Rabalais: LSU, Louisiana-Lafayette college baseball feud gets super-sized _lowres

Advocate staff photo by HILARY SCHEINUK -- UL-Lafayette takes batting and fielding practice, Friday, June 5, 2015, in preparation of the NCAA Division I Baseball Super Regional between LSU and UL-Lafayette in on LSU's campus in Baton Rouge, La.

It’s D-Day, in more ways than one.

It’s the LSU Fighting Tigers and the UL-Lafayette Ragin’ Cajuns in the NCAA tournament’s Baton Rouge super regional.

It’s meaningful. It’s personal. It’s may be borderline delusional, given the passion that runs like hot sauce over both of these simmering rivals.

But this weekend is about everything that makes college athletics so appealing, so compelling, so riddled with delicious obsessions. Two huge in-state rivals, thrown together in the pressure cooker of early, steamy June with enormous stakes in the balance.

The other seven super regionals around the country are merely about two teams slugging it out in a best-of-three contest for the trip of a lifetime to the College World Series. Yeah, yeah, Florida and Florida State and TCU and Texas A&M aren’t too fond of each other, either. That’s a given.

But no schools playing this weekend sit in closer proximity to each other. Only 59.4 miles separate UL-Lafayette’s M.L. “Tigue” Moore Field and LSU’s Alex Box Stadium. That’s just over an hour’s drive down I-10 without traffic.

(Hahahaha. Without traffic.)

They’re close, so close they could lob andouille sausage at each other over the Atchafalaya basin. And before it’s over, they just might.

This isn’t only about who ends up having the most memorable baseball season in Louisiana this year, who wins what is the biggest baseball series in this state since Tulane beat LSU in the 2001 super regional — and maybe bigger than that.

For Tigers fans and Cajuns devotees, this is a referendum on schools, on a way of life, on who you are in your very soul, what you love — and whom you hate. It’s who has the tastiest tailgate, the most tricked-out RVs, the prettiest girlfriends, the winning colors.

To Tigers fans, UL-Lafayette is the annoying little brother, always trying to pick a fight. To Cajuns fans, LSU is the evil empire, and Tiger Stadium looms beyond the center field fence at Alex Box Stadium like the Death Star. There’s a guy on Twitter who follows me whose home page has a picture of a T-shirt that reads, “Friends don’t let friends wear purple or gold.” That sort of thing.

To say there is no love lost between these two factions in this case implies that there was love at some point. You have to have something in the first place to lose it.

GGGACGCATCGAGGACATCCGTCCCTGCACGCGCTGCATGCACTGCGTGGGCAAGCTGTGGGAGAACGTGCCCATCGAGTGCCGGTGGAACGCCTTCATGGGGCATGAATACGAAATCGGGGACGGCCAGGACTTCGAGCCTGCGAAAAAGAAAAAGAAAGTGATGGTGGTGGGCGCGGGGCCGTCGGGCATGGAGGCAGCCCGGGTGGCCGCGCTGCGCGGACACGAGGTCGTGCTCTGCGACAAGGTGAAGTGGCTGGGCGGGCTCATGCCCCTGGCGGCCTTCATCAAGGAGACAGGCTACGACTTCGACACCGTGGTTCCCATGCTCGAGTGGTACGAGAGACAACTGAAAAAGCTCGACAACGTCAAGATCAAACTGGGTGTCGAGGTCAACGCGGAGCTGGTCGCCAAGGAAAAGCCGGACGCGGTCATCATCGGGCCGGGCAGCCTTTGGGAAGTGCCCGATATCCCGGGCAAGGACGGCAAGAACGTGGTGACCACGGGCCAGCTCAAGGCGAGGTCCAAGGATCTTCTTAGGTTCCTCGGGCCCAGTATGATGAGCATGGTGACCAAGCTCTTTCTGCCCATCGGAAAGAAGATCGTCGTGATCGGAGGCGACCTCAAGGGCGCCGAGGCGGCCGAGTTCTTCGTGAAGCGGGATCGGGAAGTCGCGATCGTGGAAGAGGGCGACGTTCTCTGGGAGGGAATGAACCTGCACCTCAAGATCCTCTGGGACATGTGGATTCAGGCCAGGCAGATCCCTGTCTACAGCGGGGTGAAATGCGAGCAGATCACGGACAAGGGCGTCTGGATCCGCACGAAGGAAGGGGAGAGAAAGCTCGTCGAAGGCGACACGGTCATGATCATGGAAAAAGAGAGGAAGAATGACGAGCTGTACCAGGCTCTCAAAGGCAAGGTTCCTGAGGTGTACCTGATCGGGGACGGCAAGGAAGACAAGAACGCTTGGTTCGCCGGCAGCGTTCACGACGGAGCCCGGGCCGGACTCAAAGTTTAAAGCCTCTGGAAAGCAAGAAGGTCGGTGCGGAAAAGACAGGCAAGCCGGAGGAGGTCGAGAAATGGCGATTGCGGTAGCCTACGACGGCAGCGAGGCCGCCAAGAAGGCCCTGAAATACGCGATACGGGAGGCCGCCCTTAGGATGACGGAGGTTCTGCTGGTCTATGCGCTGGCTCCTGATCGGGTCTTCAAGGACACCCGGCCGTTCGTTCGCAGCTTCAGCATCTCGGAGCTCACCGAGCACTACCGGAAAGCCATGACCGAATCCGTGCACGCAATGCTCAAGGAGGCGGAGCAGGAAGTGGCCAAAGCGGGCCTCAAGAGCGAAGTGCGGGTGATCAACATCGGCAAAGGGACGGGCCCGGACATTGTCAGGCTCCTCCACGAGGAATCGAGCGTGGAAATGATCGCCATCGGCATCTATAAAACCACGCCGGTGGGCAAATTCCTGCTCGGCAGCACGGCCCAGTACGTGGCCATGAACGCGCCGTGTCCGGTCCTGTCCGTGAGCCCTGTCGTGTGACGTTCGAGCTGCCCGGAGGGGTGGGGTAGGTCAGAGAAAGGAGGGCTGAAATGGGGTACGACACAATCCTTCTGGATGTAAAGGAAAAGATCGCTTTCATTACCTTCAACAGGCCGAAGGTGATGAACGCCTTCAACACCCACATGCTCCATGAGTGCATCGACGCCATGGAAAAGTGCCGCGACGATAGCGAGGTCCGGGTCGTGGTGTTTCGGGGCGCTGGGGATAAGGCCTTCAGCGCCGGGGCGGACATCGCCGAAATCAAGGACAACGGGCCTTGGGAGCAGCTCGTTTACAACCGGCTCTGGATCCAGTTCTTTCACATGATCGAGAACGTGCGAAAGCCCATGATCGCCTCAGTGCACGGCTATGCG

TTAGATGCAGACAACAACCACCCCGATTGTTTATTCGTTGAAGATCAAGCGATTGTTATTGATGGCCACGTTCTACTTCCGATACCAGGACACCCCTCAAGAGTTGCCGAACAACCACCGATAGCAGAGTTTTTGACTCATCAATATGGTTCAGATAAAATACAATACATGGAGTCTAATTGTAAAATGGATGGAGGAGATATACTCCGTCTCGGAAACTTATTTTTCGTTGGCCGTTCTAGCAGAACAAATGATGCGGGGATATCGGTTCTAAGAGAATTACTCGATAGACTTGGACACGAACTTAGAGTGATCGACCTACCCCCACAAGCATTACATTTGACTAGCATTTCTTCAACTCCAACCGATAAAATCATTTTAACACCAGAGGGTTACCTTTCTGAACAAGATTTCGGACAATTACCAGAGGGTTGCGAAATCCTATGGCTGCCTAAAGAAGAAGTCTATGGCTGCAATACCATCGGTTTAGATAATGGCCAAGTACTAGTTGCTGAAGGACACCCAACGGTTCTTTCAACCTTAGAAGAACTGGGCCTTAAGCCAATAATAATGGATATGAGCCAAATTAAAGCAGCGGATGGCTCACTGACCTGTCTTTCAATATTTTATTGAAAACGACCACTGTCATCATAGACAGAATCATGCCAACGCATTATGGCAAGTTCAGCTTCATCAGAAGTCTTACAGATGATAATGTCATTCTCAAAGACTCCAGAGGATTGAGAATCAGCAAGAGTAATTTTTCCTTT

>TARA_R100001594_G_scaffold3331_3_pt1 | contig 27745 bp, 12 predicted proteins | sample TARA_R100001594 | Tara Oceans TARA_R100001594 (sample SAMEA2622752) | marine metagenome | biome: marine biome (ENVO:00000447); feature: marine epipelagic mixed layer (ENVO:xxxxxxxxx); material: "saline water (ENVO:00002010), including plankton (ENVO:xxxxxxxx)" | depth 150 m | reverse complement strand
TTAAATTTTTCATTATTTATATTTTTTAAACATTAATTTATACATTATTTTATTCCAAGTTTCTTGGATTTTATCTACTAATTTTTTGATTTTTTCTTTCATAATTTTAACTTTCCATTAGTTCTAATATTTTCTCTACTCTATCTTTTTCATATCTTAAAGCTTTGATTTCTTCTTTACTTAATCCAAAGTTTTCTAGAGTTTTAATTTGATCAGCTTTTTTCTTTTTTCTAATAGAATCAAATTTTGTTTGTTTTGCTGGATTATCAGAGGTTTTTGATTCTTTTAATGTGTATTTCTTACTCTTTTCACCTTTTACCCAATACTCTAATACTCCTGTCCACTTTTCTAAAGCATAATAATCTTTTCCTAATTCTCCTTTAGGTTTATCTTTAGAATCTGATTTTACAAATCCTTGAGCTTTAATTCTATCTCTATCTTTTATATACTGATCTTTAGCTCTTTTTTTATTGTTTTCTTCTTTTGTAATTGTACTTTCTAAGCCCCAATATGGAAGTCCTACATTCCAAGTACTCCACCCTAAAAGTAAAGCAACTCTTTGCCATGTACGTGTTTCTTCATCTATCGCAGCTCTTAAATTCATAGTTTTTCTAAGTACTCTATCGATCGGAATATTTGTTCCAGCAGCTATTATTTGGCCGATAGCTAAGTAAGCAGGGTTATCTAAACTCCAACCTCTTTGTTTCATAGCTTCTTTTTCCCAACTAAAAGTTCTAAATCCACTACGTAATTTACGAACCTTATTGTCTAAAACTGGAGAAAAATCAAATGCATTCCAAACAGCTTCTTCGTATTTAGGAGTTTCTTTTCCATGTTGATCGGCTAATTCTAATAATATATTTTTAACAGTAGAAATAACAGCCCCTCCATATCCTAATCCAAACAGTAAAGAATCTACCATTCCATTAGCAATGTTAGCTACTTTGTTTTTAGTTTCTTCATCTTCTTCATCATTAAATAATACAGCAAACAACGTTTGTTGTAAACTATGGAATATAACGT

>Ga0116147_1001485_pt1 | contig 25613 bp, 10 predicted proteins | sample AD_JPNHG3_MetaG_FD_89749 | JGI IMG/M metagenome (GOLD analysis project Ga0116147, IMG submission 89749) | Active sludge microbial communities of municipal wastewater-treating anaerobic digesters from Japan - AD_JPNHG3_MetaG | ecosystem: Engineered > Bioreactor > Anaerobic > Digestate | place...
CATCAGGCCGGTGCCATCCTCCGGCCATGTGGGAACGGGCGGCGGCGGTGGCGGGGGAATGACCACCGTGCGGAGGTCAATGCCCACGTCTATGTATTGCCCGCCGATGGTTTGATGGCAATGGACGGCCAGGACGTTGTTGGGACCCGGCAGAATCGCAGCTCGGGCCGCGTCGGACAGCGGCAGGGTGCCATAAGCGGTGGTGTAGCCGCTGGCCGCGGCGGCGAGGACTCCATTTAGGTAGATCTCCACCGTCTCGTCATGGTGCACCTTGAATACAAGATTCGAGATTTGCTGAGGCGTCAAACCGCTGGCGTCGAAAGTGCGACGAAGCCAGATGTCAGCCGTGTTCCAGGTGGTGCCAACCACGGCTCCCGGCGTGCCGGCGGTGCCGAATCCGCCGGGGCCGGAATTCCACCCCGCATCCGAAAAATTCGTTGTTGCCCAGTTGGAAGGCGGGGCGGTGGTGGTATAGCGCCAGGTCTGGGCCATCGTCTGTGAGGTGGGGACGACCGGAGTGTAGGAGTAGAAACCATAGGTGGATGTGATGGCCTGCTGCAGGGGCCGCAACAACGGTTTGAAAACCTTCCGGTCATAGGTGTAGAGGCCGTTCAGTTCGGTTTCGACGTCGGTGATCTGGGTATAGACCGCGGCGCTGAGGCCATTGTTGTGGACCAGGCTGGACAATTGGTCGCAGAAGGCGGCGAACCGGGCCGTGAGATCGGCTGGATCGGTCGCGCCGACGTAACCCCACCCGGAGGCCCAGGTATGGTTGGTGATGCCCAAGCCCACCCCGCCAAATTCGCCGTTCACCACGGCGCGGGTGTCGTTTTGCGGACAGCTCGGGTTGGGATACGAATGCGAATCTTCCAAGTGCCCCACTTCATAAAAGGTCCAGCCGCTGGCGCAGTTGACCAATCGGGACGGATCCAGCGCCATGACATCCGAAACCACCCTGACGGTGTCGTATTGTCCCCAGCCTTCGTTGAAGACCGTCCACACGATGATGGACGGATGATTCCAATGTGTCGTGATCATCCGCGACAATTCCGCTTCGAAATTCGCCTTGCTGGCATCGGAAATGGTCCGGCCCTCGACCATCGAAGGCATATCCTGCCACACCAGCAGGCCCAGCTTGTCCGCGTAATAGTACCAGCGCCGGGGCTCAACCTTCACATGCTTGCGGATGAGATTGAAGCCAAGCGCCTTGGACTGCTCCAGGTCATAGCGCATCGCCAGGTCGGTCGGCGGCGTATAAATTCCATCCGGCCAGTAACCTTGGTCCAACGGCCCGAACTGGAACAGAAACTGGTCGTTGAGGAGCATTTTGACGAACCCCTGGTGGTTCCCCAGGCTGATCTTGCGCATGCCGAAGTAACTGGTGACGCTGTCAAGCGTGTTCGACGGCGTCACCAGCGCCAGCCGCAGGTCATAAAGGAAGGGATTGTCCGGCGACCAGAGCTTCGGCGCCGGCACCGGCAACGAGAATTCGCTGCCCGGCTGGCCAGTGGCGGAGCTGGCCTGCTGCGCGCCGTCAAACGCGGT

On a macroeconomic level, there is no contest. UL-Lafayette’s athletic budget is just under $20 million. LSU picked up a check for just over 50 percent more than that ($31.2 million, plus bowl revenue) at last week’s Southeastern Conference Spring Meeting.

But this is baseball, a sport where bigger doesn’t always mean winner. A sport where even a Greek god in cleats will fail more often that he succeeds.

And this is a short series, a format in which anything can happen and often does.

LSU has numerical superiority. The Tigers hit better (.319 to .273), pitch better (a 2.84 team ERA to 3.33) and field better (.977 to .970). The Tigers have more pro baseball prospects and play their games in a ballpark where this time of year (most) other team’s dreams go to melt.

With apologies to Rocky Balboa, no other sport gives more hope to the underdog than baseball. A team that hits screaming line drives all over the yard can find all of them wrapped in leather gloves. A pitching staff that brings serious heat can find its pitches going the opposite direction just as fast as they were delivered.

LSU has the pedigree, the history, the talent, the intimidator, glaring down from behind the right-field bleachers touting the program’s six national titles — which also imposes high demands on the current residents.

UL-Lafayette has the hot confidence of a team that wouldn’t have made it this far if it first hadn’t battled out of the losers’ bracket to win the Sun Belt tournament, then forged a pair of improbable ninth-inning comebacks en route to the Houston regional title.

Last year was supposed to be the Cajuns’ year. They were a national seed (as was LSU) and hosting a super regional against Ole Miss, winners of an NCAA-best 58 games even though they came up one game shy of Omaha.

We sports followers love to predict. This predicts to be an LSU victory, with a team quite similar in accomplishment to UL-Lafayette last year, a team that could well go on to the seventh heaven of another CWS title.

But what if the Cajuns’ time is now?

Who will fortune favor this weekend? It’s time to find out.

Let’s play.

Follow Scott Rabalais on Twitter: @RabalaisAdv.